Between: 1. Canterbury Securities, Ltd (in Official Liquidation) 2. Karen Scott as Joint Official Liquidator of Canterbury Securities, Ltd 3. Russell Homer as Joint Official Liquidator of Canterbury Securities, Ltd Plaintiffs v (1) Erin Winczura (2) PFS Ltd (3) Canterbury Group Defendants

JurisdictionCayman Islands
JudgeJustice Kawaley
Judgment Date04 June 2024
Docket NumberCAUSE NO. FSD 133 OF 2024 (IKJ)
CourtGrand Court (Cayman Islands)
1. Canterbury Securities, Ltd. (In Official Liquidation)
2. Karen Scott as Joint Official Liquidator of Canterbury Securities, Ltd
3. Russell Homer as Joint Official Liquidator of Canterbury Securities, Ltd
(1) Erin Winczura
(2) PFS Ltd
(3) Canterbury Group

The Hon. Justice Kawaley

CAUSE NO. FSD 133 OF 2024 (IKJ)



Injunctions-ex parte application for freezing order-claims for breach of fiduciary duty, wrongful dissipation of assets, unlawful means conspiracy and fraudulent trading-Companies Act (2023 Revision), section 147


Mr Tom Lowe KC of counsel with Mr John Harris of Nelsons, for the Applicants/Plaintiffs


By an Ex Parte Summons dated 23 April 2024, supported by the First Affidavit of Karen Scott (“Scott 1”), the Applicants (now Plaintiffs herein) applied for an ‘Injunction Prohibiting Disposal of Assets’. The present action application was contemplated but had not yet been formally commenced when the Summons was heard on 24 April 2024.


For completeness I should mention that paragraph 2 of the 23 April 2024 Ex Parte Summons sought permission to serve the proposed Writ on Mr Eric Miller, a former director of the Company, out of the jurisdiction pursuant to Grand Court Rules (“GCR”) Order 11 rule 1 (1) (c) and 1 (1) (ff). In the course of the hearing on 24 April 2024, I indicated my provisional view that I was unwilling to grant that application because there was insufficient evidence before the Court about his involvement in the relevant events to enable me to conclude that there was a serious issue to be tried on the merits of the claims it was proposed to pursue against him.


As I recall, Mr Lowe KC indicated that this application as against Mr Miller (and, consequentially, the Injunction application as well) would not be pursued. The Generally Indorsed Writ of Summons herein was issued on 25 April 2024. Mr Miller was not named as a Defendant.


On 24 April 2024, at the conclusion of the ex parte hearing, I orally granted the Injunction sought in terms which were not perfected until 26 April 2024 (“Freezing Order”) against the 1 st Defendant (“EW”) and the two corporate Defendants. The Freezing Order most significantly (under the heading “ DISPOSAL OF ASSETS”) restrained each Respondent from disposing of any assets up to the value of US$ 30 million and specified one piece of real property in the Cayman Islands in the case of the 1 st Respondent.


These are the short reasons I promised to give for my decision to grant the Freezing Order.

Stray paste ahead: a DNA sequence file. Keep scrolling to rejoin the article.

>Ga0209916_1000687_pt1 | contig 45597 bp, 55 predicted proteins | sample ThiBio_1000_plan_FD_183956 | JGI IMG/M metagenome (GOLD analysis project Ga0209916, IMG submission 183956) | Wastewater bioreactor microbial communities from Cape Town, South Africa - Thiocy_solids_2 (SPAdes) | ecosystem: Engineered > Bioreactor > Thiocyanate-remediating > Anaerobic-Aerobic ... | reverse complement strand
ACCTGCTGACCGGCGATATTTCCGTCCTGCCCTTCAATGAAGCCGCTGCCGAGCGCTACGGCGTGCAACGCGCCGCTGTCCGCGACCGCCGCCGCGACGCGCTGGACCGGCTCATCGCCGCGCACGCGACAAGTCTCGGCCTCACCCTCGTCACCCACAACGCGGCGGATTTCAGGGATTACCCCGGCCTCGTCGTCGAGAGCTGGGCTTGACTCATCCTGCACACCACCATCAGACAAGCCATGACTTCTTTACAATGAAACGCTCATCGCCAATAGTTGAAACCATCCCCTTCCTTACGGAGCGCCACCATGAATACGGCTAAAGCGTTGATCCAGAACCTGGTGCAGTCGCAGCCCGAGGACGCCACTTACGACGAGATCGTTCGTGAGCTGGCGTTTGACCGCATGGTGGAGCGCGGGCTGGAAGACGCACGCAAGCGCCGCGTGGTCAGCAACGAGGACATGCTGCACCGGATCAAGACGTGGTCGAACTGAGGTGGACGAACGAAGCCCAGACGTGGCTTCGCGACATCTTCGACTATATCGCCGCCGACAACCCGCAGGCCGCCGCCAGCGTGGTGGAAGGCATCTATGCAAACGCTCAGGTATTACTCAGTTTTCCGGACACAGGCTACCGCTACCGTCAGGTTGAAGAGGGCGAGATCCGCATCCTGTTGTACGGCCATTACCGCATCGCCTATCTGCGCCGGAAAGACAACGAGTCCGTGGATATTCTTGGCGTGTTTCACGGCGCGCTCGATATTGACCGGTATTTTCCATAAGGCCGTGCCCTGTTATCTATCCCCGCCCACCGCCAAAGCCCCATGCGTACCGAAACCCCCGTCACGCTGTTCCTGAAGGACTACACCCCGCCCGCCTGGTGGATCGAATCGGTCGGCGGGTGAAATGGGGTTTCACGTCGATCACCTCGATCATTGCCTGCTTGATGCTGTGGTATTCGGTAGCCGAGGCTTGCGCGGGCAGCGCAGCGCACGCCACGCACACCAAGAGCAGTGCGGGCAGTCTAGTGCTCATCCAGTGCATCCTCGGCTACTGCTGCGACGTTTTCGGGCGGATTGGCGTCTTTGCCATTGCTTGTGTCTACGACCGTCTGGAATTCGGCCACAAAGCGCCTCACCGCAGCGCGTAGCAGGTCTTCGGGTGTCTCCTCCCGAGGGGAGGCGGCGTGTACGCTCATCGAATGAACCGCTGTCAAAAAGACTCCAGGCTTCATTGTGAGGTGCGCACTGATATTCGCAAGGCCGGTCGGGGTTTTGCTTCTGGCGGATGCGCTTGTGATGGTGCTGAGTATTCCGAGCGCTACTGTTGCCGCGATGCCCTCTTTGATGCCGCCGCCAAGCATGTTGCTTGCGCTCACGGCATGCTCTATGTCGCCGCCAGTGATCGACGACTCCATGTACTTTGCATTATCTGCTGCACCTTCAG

Governing legal principles

Although the law was dealt with summarily in oral argument, a bundle of Authorities was provided to the Court in advance of the hearing. The relevant principles governing applications for interim freezing orders are most clearly summarised in Ovaskainen v Ovaskeinen, FSD 138/2023 (MRHCJ), Judgment dated 21 June 2023. Ramsay-Hale CJ opined as follows:

16. Section 11 of the Grand Court Act provides that,

‘(1) The Court shall be a superior court of record and, in addition to any jurisdiction heretofore exercised by the Court or conferred by this or any other law for the time being in force in the Islands, shall possess and exercise, subject to this and any other law, the like jurisdiction within the Islands which is vested in or capable of being exercised in England by

(a) Her Majesty's High Court of Justice; and

(b) the Divisional Courts of that Court, as constituted by the Senior Courts Act, 1981, and any Act of the Parliament of the United Kingdom amending or replacing that Act…’

17. Section 37 of the English Senior Courts Act 1981 relevantly provides that,

‘(1) The High Court may by order (whether interlocutory or final) grant an injunction or appoint a receiver in all cases in which it appears to the court to be just and convenient to do so.’

18. W's application was for interim relief ancillary to the Writ, seeking to restrain H, a party to the proceedings, from removing or otherwise dealing with assets within the jurisdiction of the Court, if the Court were satisfied it was just and convenient to grant it.

19. In the recent judgment of the Privy Council in Broad Idea International Ltd (Respondent) v Convoy Collateral Ltd, [2021] UKPC 24, an appeal from the British Virgin Islands, Lord Leggatt set out the current practice for granting a freezing injunction at [101] summarized as follows:

(1) A good arguable case for the payment of a sum of money that will be enforceable through the process of the court;

(2) The existence of assets belonging to or under the control of the defendant against which judgment could be enforced; and

(3) A real risk that the defendant will dissipate those assets and the judgment will be left unsatisfied if the order is not given.

20. The authorities are clear that there must be cogent evidence to show that there is a risk of dissipation. As it was put by Doyle J in Trezevant v Trezevant (Unrep) 10 November 2021 at [19] and [20] adopting the comments of Chadwick P in AHAB v Saad Investments Company Limited 2011 (1) CILR 178 at [69], the applicant must provide,

‘“solid evidence” to the effect that, without such relief, there was a real risk that the judgment would not be satisfied by some process of enforcement” noting that “…in appropriate cases it is possible to infer the risk from evidence of surrounding ci rcumstance s.’


In summary, the Applicants needed to establish:

  • (a) a good arguable case on the merits of...

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